Shut up and write – so hot right now (Part 1)

The #SUAW table, Pearson and Murphy's cafe, Melbourne (photo by Tseen Khoo)
The #SUAW table, Pearson and Murphy’s cafe, Melbourne (photo by Tseen Khoo)

There’s no doubt that ‘Shut up and write’ (#suaw) sessions have spread happily and organically across academic institutions. The Whisperers are big fans of #suaw and have written about it with zeal a few times:

Many university graduate schools and researcher development units coordinate sessions, and consider them as crucial parts of a healthy academic writing community. Many PhD researchers know about them and look for them wherever they are. When they don’t find them, they start them. They become embedded weekly events, and can be spontaneous gigs, too.

#suaw formats are as diverse as how the pomodoro segments that organise the sessions are used. As well as shutting up and writing, my colleagues and I have been known to ‘shut up and blog’, ‘shut up and edit’, and – periodically – ‘shut up and review Australian Research Council grant applications’.

It has been almost five years since I attended my first #suaw session at RMIT’s Pearson and Murphy’s cafe.

From our collective memories, the first one started after Inger Mewburn (@thesiswhisperer) had heard about #suaw from her sister Anitra Nottingham (@anitranot), who had come across them in San Francisco. The general feeling was, ‘why not give it a go?’. It was a spontaneous writing community initiative that garnered enduring, multiple rewards and required zero cash investment and no committee meetings. Win-win!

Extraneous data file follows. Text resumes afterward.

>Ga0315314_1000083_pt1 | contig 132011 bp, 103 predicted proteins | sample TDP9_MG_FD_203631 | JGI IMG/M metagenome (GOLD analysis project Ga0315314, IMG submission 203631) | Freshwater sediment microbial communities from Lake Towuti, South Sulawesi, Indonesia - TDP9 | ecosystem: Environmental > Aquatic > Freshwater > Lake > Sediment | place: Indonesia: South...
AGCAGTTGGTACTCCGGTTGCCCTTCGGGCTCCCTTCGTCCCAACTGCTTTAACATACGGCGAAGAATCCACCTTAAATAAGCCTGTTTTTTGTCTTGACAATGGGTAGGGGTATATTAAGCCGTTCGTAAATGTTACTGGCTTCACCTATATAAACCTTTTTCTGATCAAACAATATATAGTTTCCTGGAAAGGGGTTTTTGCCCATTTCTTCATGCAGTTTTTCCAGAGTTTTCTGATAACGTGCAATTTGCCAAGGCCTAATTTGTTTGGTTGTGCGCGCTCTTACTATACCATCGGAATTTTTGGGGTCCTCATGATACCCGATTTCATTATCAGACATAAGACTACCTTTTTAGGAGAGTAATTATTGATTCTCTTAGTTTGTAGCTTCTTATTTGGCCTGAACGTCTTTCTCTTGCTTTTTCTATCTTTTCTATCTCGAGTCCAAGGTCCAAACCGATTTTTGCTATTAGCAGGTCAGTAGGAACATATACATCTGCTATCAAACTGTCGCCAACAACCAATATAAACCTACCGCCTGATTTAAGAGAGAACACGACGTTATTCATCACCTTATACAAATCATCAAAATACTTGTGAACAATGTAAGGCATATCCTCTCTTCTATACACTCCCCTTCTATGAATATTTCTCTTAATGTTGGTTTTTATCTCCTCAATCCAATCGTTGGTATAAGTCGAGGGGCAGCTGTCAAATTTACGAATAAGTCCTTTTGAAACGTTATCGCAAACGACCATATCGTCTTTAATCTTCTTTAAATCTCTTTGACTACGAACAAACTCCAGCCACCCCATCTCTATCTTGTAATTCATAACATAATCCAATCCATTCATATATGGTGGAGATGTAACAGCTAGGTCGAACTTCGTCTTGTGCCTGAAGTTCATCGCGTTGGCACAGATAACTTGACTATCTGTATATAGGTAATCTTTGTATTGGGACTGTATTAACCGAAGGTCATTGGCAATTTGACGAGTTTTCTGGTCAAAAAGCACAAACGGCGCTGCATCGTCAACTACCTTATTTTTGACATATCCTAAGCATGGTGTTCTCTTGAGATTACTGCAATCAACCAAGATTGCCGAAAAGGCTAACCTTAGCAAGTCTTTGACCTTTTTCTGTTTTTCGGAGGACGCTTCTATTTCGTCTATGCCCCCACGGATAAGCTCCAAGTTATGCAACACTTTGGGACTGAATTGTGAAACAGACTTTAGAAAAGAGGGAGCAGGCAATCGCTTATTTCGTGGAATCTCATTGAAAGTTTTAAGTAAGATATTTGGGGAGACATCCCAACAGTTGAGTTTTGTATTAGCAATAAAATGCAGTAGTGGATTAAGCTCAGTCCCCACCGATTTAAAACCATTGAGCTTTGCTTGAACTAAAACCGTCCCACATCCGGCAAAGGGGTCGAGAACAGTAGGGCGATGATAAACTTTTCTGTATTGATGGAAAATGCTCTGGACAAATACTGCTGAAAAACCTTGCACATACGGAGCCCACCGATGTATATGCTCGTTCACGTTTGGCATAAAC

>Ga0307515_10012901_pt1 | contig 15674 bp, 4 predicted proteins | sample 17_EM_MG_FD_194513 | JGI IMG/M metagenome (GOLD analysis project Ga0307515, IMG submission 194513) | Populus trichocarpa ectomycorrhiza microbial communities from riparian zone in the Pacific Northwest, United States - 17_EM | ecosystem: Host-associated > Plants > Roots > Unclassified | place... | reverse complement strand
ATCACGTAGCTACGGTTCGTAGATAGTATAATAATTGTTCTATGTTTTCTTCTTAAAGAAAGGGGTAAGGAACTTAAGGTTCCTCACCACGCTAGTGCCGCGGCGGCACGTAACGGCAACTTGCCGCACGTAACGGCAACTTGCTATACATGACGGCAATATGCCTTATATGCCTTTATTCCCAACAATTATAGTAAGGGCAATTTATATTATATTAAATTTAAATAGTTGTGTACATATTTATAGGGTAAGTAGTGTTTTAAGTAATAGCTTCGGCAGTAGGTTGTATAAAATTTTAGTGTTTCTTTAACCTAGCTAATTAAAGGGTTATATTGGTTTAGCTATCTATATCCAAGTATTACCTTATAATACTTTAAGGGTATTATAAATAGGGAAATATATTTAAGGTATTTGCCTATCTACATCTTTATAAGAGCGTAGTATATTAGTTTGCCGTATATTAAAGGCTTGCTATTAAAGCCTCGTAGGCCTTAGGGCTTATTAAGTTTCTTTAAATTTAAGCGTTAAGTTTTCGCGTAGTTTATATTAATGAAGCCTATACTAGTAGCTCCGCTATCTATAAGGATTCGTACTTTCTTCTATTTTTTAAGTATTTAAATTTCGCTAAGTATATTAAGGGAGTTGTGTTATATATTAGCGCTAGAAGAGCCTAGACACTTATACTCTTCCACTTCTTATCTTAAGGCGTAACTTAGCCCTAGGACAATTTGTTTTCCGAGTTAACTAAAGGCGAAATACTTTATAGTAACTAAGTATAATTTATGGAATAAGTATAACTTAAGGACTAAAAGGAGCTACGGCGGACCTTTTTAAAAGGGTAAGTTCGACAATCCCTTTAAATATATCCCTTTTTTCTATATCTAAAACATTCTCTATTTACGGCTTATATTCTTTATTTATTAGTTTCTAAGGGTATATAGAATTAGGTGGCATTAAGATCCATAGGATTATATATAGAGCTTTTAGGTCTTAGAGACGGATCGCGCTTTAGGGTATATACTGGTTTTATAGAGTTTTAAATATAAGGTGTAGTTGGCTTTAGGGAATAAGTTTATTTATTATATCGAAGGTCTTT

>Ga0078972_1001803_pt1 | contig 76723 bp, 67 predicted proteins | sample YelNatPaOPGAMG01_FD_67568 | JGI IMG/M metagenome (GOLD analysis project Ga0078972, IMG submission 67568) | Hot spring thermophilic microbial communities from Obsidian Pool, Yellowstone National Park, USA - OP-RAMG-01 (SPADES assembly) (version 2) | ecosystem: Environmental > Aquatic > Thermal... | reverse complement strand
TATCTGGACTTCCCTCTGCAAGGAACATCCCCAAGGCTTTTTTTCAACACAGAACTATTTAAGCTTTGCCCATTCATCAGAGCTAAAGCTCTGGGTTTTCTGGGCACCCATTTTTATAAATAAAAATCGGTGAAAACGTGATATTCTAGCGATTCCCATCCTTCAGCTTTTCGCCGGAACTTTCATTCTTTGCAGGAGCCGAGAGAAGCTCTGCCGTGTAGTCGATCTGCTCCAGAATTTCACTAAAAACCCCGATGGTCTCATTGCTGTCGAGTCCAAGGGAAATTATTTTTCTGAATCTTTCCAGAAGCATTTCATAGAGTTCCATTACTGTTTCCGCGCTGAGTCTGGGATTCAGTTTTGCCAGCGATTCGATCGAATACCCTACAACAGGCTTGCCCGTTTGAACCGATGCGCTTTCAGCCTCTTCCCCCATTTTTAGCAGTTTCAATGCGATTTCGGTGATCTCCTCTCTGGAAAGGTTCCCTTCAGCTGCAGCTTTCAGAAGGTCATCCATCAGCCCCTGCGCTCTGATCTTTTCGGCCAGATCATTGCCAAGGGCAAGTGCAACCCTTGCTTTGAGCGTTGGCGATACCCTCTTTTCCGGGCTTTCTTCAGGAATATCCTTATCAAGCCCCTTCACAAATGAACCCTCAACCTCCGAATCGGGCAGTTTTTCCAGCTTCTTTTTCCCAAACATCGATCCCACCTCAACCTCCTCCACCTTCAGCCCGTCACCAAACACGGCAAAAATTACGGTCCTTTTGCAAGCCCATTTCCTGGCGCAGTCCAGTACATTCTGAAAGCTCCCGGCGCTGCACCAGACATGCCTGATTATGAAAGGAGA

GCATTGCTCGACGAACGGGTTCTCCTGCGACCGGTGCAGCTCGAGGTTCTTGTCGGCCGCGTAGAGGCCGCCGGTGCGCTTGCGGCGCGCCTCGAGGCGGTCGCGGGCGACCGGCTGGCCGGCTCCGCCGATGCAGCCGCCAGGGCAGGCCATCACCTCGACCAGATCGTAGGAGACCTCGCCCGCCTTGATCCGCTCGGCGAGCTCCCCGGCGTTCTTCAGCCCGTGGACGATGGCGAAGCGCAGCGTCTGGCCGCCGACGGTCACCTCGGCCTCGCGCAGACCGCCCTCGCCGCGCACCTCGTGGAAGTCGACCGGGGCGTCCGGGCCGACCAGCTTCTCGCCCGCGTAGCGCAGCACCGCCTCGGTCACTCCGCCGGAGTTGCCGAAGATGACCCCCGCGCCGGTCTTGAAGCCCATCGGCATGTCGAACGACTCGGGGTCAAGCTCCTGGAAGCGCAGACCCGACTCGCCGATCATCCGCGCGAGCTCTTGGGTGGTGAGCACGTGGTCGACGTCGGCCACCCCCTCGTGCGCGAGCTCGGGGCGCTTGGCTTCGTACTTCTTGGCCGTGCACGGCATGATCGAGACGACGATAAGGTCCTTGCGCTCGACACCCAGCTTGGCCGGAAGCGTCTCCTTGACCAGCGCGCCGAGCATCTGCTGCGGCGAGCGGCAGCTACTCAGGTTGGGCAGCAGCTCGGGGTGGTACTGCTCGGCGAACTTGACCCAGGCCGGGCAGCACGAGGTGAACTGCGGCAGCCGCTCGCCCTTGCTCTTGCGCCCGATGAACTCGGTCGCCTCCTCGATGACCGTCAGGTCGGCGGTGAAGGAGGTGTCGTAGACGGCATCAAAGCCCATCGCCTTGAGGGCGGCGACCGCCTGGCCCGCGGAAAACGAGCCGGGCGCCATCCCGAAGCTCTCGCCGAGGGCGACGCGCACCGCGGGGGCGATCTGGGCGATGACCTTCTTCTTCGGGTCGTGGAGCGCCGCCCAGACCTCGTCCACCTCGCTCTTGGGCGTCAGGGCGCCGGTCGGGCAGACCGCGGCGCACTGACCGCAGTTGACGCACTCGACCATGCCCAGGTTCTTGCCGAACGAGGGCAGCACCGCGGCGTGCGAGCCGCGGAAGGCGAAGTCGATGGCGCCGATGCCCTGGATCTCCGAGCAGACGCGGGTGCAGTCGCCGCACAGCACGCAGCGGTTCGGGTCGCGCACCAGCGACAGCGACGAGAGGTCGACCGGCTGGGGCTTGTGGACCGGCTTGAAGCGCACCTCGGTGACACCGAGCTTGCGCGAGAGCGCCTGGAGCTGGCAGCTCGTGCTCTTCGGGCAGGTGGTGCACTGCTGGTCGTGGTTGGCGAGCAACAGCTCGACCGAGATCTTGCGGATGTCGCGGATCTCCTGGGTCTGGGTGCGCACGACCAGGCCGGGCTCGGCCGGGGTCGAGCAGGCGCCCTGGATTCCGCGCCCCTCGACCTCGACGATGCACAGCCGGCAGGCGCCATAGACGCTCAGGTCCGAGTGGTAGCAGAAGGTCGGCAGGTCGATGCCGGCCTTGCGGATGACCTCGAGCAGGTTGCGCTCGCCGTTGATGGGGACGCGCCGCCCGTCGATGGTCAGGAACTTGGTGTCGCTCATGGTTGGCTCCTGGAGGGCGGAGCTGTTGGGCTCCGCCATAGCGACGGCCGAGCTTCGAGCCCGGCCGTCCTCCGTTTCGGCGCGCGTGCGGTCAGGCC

Our original crew over that first year was a blend of professional staff, academic staff and PhD students. The researchers were from all kinds of disciplines. They came from RMIT, Monash University, University of Melbourne, and La Trobe University. The Thesis Whisperer blog went from strength to strength in that time. The Research Whisperer was hatched and found a keen audience. Many regular attendees have now finished their PhD or Masters theses, completed their book manuscripts, submitted and had papers published, and applied to major grant schemes.

I thought it’d be a good time – not to mention kind of fun – to do a quick round-up of various long-time members’ perspectives on their #suaw experience, and how it has lived on in what they’re doing now. As you’ll see in this 2-part series, I provided a series of prompts. Some respondents chose to follow them with zeal, while others provided narratives with their own formats.

My initial plan was to edit it all down and just have a few pithy quotes from those who had written back to me. Because they’re all wonderful peeps, they all wrote back! I liked the diversity of voices and perspectives so much that I decided to keep their statements intact.

Dr Jason Downs (@jasondowns)

2011: Associate lecturer in Management, RMIT University / PhD researcher (RMIT University)
2016: Lecturer in Management, RMIT University

A regular #suaw crew is similar to having a gym buddy. Sometimes, you don’t feel like going but, if you don’t go, you feel like you are letting your compatriot(s) down. More than once, I went to #suaw only because I’d made a commitment to others. I wrote some good words on those days, too.

Best thing about #suaw, and the Pearson & Murphy’s cafe experience in particular?